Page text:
Long Beach, California (CNN) -- A lifelong fascination with science fiction and the ocean has driven "Avatar" director James Cameron's career, he told the TED2010 conference Saturday.
"The ocean is so rich with amazing life," he said beginning a session called "Wisdom," the final one of the conference. "Nature's imagination is so boundless compared to our own human imagination."
Cameron said some thought his filming of "Titanic" was about the opportunity to depict "Romeo and Juliet" on the doomed ship. In fact, he said, "Secretly I wanted to dive to the wreck of the Titanic."
He did wind up exploring the wreck and said he saw amazing forms of underwater life. Cameron was struck by the comparison between deep ocean exploration and space travel; in both cases there's a search for alien creatures and no hope of rescue if you can't get back yourself. "I completely closed the loop between being a science fiction fan as a kid and doing this stuff for real."
TED, which stands for Technology, Entertainment and Design, is a nonprofit that hosts conferences which attract an influential audience and prominent speakers, including Bill Gates this year and last year. TED makes its talks available for free on the web.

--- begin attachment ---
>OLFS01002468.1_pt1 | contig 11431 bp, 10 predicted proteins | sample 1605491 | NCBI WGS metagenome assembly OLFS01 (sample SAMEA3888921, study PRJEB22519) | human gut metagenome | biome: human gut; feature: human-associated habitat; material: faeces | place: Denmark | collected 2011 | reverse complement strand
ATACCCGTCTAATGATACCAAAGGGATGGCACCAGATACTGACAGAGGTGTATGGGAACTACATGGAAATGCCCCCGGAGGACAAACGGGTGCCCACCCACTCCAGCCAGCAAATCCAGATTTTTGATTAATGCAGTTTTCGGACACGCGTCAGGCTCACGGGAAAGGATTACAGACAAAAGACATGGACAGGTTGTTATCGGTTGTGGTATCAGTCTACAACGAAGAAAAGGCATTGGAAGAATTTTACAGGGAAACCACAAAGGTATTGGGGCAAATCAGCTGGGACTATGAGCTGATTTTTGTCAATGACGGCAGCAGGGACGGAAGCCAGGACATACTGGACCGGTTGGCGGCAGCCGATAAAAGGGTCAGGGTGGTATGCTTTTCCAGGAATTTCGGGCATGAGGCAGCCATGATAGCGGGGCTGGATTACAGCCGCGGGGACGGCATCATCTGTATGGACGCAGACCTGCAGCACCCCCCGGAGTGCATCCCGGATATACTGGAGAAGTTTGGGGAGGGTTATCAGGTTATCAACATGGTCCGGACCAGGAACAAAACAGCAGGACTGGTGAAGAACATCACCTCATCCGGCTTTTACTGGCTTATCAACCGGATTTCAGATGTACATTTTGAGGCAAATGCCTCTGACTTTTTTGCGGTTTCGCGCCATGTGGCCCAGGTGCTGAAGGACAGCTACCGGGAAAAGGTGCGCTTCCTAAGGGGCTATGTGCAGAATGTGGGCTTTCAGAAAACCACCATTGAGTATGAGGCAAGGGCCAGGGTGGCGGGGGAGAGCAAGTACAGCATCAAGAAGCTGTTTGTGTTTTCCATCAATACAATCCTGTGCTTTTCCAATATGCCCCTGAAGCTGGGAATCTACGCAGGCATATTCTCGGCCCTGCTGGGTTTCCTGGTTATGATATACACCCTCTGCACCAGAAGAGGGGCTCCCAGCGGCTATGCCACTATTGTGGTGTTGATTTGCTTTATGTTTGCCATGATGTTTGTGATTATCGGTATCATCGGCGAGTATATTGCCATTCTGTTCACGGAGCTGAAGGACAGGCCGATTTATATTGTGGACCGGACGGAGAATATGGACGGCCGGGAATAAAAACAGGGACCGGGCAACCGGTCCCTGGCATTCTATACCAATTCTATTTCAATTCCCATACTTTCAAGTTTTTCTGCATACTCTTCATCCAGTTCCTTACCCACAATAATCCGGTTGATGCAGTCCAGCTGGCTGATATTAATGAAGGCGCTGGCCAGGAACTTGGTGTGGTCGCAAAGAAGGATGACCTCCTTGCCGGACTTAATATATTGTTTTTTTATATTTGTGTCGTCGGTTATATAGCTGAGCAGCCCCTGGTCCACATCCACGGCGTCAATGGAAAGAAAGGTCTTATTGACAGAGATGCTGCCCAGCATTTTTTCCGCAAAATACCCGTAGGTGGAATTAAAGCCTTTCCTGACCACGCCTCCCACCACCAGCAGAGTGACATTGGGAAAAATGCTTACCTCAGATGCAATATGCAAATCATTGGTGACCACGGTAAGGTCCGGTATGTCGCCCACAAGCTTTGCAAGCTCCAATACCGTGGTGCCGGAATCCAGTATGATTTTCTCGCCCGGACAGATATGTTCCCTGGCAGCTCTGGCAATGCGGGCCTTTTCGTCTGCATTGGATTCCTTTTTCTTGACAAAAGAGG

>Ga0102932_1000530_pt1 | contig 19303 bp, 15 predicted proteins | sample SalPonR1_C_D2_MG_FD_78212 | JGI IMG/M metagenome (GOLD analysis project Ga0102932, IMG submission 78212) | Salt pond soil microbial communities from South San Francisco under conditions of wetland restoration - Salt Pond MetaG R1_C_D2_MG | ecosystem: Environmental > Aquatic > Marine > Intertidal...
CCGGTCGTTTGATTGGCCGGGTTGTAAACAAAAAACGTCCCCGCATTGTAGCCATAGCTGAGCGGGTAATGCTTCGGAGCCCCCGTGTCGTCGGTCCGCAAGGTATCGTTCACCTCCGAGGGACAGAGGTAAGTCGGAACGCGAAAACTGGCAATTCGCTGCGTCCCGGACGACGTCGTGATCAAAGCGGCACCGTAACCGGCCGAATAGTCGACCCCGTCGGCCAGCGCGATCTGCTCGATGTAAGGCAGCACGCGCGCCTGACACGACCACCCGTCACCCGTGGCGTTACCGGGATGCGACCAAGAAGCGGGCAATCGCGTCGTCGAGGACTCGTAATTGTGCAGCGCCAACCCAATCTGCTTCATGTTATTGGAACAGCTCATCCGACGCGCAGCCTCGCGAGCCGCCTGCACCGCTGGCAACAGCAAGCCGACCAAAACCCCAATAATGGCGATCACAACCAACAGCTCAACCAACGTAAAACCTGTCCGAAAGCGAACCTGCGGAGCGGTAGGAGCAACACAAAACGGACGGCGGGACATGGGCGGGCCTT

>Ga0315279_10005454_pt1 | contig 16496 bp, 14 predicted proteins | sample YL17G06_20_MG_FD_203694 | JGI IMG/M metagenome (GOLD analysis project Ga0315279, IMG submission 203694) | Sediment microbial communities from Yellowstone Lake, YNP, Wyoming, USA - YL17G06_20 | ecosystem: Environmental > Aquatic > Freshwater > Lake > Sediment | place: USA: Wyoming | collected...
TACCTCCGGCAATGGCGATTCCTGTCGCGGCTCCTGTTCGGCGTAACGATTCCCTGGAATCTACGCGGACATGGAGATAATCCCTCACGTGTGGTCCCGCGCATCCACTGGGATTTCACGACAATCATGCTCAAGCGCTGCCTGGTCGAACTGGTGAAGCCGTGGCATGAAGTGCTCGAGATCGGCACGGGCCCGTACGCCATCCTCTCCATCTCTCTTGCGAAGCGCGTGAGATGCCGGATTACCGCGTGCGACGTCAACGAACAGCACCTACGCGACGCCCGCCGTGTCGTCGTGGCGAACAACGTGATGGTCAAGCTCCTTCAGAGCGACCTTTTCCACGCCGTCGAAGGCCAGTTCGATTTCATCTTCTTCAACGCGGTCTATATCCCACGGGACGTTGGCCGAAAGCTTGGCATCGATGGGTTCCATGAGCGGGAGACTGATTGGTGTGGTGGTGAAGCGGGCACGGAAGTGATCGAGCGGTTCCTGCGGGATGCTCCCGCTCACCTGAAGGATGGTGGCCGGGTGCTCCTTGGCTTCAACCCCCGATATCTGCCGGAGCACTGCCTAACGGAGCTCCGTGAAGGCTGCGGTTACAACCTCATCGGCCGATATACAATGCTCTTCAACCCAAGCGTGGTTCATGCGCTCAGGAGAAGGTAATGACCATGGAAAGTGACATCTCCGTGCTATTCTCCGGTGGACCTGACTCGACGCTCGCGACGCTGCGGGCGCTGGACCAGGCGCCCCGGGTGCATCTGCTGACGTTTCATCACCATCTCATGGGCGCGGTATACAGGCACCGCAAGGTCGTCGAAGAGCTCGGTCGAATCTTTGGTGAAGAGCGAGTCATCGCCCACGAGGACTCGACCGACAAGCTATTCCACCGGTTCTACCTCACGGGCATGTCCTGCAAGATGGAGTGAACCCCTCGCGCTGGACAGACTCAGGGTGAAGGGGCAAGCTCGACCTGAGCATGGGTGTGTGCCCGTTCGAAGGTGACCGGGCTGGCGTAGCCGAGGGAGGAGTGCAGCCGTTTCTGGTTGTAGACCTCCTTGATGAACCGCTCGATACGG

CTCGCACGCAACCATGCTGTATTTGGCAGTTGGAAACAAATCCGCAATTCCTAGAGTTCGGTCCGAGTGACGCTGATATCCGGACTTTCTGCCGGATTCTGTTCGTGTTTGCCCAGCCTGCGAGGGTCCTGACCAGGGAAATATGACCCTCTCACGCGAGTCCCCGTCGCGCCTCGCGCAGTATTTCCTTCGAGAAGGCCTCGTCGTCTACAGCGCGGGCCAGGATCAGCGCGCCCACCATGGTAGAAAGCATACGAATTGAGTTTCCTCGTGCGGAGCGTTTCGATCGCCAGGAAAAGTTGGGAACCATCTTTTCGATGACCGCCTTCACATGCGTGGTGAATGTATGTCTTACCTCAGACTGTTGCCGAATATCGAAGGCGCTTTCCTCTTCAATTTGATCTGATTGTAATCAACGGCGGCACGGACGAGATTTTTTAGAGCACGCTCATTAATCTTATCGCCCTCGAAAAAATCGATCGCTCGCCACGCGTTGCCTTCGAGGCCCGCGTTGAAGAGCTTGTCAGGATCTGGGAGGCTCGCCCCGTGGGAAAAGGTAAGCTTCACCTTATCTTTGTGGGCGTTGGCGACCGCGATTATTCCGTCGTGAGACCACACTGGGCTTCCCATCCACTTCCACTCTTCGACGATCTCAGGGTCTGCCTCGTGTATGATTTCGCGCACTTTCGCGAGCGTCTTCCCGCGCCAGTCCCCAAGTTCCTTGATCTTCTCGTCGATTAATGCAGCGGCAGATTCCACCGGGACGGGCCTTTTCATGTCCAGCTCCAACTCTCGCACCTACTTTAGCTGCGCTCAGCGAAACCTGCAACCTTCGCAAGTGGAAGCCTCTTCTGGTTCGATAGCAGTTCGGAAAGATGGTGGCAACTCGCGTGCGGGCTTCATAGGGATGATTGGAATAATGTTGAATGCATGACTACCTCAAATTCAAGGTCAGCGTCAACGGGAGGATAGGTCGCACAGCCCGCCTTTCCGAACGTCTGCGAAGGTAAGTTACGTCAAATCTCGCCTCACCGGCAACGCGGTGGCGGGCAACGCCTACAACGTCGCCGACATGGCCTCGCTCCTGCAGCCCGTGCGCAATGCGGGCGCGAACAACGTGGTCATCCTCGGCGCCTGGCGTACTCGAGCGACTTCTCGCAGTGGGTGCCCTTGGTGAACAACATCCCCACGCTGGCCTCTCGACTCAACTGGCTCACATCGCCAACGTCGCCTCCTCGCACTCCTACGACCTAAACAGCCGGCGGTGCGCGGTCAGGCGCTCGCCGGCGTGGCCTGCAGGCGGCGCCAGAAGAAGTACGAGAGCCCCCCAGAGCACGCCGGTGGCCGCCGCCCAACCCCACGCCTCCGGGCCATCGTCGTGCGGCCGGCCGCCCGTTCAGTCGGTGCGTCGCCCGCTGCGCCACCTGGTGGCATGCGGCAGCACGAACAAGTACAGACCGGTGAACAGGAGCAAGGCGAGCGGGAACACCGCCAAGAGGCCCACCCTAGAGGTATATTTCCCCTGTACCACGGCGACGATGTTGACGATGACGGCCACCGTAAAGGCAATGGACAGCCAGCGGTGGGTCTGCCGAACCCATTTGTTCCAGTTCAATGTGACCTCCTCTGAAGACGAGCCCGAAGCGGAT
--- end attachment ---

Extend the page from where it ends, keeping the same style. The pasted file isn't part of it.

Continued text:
Cameron's ground-breaking film, Avatar, has received nine Academy Award nominations and is the highest-grossing film ever (without taking inflation into account).
A late addition to the program, he told the audience of 1,500 and hundreds of others watching remotely that he decided in his teens to become a scuba diver but lived in a little village in Canada 600 miles from the ocean. He became certified as a diver in a YMCA pool across the border in Buffalo, N.Y., but didn't get to start exploring the ocean until he moved to California two years later.
In the past 40 years, Cameron has spent 3,000 hours underwater, with 500 of that in submersibles.
Cameron says he's learned a lot about science, but even more significantly he has learned lessons about leadership.
He says he asked himself why he tackled exploration. "You're doing it for the challenge, the thrill of discovery and the strange bond that happens when a small group of people form a team," Cameron said. "In that bond you realize the most important thing is the respect that you have for them and they have for you."
In the four years he spent making "Avatar," he said he tried to apply that same lesson.
"Curiosity is the most powerful thing you own," he said. "Don't put limitations on yourself. Other people will do that for you...failure has to be an option in art and exploration because it's a leap of faith.
"In whatever you're doing, failure is an option, but fear is not."